Now that Pixar's latest release, Up, has proven to be a commercial as well as a critical success, investors who worried publicly that the film lacked commercial appeal will have to eat their words. The $68.2 million the film took in over last weekend gave the studio its third-highest opening behind Finding Nemo and The Incredibles. It also continued a phenomenal winning streak. Up is not only Pixar's 10th release, it is also its 10th to open at No. 1.
Part of the studio's formula for success, according to Up writer and director Pete Docter, a professing Christian, is that he and his colleagues don't concern themselves with thoughts of marketing or box office appeal during the creative process: "It's not that we don't think about the audience, it's just that we think we are the audience, too-we love going to movies. And we think people want to see good movies and be entertained the way we are when we go to the movies, so that's what we focus on."
To really entertain, Docter believes that movies-even kids' movies-have to begin from a place of truth: "In order to have a film affect you it has to have real emotion and resonate in some way with your own life. So even though the stars of the film may be monsters or bugs, you identify with those characters on the screen. You have to have that foundation of truth to have an emotional attachment to the characters."
In fact, the story about an old man named Carl who flies off to adventure by tying a massive bunch of balloons to his house grew out of Docter's own longing to take his family off to an exotic locale to avoid the chaos of the modern world. "Sometimes, at the end of a tough day, I would have this fantasy of us being shipwrecked on a desert island in the Pacific," he admits. He and his co-screenwriter, Bob Petersen, then began to explore that idea: "Bob and I started having some fun thinking about an old man character, like the ones we love from the George Booth cartoons in The New Yorker, and all those great Spencer Tracy and Walter Matthau type of guys who are grouchy but you still like them. We came up with the image of a floating house held aloft by balloons, and it just seemed to capture what we were after in terms of escaping the world. But then we quickly realized that the world is really about relationships, and that's what Carl comes to discover."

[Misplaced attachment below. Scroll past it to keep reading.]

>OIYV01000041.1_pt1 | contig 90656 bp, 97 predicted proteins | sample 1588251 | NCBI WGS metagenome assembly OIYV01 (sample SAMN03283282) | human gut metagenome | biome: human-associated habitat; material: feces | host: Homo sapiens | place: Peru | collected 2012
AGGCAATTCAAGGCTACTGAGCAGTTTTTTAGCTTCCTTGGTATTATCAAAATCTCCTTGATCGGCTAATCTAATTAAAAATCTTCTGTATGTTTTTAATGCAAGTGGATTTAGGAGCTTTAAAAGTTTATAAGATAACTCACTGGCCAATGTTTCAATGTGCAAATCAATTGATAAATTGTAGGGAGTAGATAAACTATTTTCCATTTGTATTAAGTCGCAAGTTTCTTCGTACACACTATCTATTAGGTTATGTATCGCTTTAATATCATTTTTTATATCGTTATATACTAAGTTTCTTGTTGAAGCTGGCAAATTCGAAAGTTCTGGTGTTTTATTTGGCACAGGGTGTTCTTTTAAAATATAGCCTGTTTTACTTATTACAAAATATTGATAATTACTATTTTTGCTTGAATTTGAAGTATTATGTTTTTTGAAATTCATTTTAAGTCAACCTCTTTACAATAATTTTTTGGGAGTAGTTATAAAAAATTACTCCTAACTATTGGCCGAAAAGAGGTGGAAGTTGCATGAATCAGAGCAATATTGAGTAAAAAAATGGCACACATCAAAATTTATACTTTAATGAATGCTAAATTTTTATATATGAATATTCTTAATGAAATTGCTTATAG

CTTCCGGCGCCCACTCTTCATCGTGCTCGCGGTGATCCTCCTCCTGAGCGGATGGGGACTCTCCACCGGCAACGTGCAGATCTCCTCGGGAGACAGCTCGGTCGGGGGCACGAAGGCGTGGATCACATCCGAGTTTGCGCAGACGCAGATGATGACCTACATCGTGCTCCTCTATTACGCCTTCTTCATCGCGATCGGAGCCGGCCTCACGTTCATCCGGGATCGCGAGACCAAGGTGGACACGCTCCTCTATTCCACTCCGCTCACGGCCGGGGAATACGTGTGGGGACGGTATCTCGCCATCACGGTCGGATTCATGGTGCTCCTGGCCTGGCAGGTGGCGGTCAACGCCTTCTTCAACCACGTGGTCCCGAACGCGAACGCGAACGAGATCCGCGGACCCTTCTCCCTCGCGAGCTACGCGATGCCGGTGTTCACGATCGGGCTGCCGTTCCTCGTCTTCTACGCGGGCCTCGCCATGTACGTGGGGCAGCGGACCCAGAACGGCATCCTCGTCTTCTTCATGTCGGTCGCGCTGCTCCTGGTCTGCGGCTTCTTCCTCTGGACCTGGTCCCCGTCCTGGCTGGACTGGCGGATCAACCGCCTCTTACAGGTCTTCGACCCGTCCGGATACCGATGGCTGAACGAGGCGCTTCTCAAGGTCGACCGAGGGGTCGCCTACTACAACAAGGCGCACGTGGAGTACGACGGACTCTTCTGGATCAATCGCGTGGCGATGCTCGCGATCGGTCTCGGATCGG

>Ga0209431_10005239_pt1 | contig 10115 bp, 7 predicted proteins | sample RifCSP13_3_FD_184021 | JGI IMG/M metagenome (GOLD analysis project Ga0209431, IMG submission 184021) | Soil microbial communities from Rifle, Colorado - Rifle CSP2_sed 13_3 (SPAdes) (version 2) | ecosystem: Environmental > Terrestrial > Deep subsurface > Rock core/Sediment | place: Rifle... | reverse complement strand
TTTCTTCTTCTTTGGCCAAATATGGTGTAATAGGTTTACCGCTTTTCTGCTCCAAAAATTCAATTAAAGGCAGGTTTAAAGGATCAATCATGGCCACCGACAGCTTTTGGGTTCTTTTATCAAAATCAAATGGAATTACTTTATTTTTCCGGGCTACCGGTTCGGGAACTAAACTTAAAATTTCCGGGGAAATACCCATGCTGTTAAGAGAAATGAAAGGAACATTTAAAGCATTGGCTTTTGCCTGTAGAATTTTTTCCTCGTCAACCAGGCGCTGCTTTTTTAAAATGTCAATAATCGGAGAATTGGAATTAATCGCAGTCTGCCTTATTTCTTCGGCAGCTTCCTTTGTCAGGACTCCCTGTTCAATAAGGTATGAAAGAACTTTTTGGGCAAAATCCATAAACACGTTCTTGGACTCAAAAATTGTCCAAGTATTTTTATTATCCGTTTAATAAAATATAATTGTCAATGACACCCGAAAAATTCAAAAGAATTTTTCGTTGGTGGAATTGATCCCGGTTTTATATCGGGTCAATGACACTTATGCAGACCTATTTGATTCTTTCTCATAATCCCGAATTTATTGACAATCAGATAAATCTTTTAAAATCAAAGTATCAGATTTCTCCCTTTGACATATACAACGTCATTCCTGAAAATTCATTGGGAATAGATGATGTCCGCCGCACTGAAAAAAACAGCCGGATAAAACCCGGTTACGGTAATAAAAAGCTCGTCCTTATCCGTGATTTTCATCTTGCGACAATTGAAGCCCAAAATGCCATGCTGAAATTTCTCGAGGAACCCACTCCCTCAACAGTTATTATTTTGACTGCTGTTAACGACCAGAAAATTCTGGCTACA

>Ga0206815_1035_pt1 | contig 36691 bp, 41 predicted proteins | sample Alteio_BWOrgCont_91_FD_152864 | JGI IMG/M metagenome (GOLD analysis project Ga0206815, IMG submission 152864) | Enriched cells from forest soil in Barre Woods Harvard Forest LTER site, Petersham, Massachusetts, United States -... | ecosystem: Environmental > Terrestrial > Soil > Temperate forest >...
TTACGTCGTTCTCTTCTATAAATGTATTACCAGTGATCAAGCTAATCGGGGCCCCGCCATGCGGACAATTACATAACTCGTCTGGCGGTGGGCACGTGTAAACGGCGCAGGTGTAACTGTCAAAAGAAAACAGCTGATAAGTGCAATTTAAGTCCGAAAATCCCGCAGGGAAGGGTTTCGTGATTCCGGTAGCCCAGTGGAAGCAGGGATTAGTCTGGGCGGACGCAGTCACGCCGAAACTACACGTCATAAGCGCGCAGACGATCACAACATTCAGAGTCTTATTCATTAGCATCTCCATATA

Carl's realization that the greatest moments in life are also the smallest grew out of Docter's experiences with his family as well. "A few years ago I went to Europe with my wife and kids," he recalled. "We stayed in fancy hotels, ate amazing food, visited castles, and had this big adventure. One night we were having hot chocolate at a small department store café in Paris, nothing special, and I was laughing and joking with my kids. It was an amazing trip to a fantastic place, and what I remember most is the small stuff."
Though Docter says that it is his faith that drives him to depict authentic relationships, he points out that he experiences God most in his work when focusing on "the small stuff" and making sure the details of his films are as excellent as possible: "When I feel God the most is stepping to the edge of a cliff or observing the trees. There's a spiritual exercise to observing the world around us, and it's something I take very seriously on all my films-down to leaves, looking at the incredible intricacy and detail of a leaf. It's mind-boggling and humbling, and I try to capture some of that in my work."
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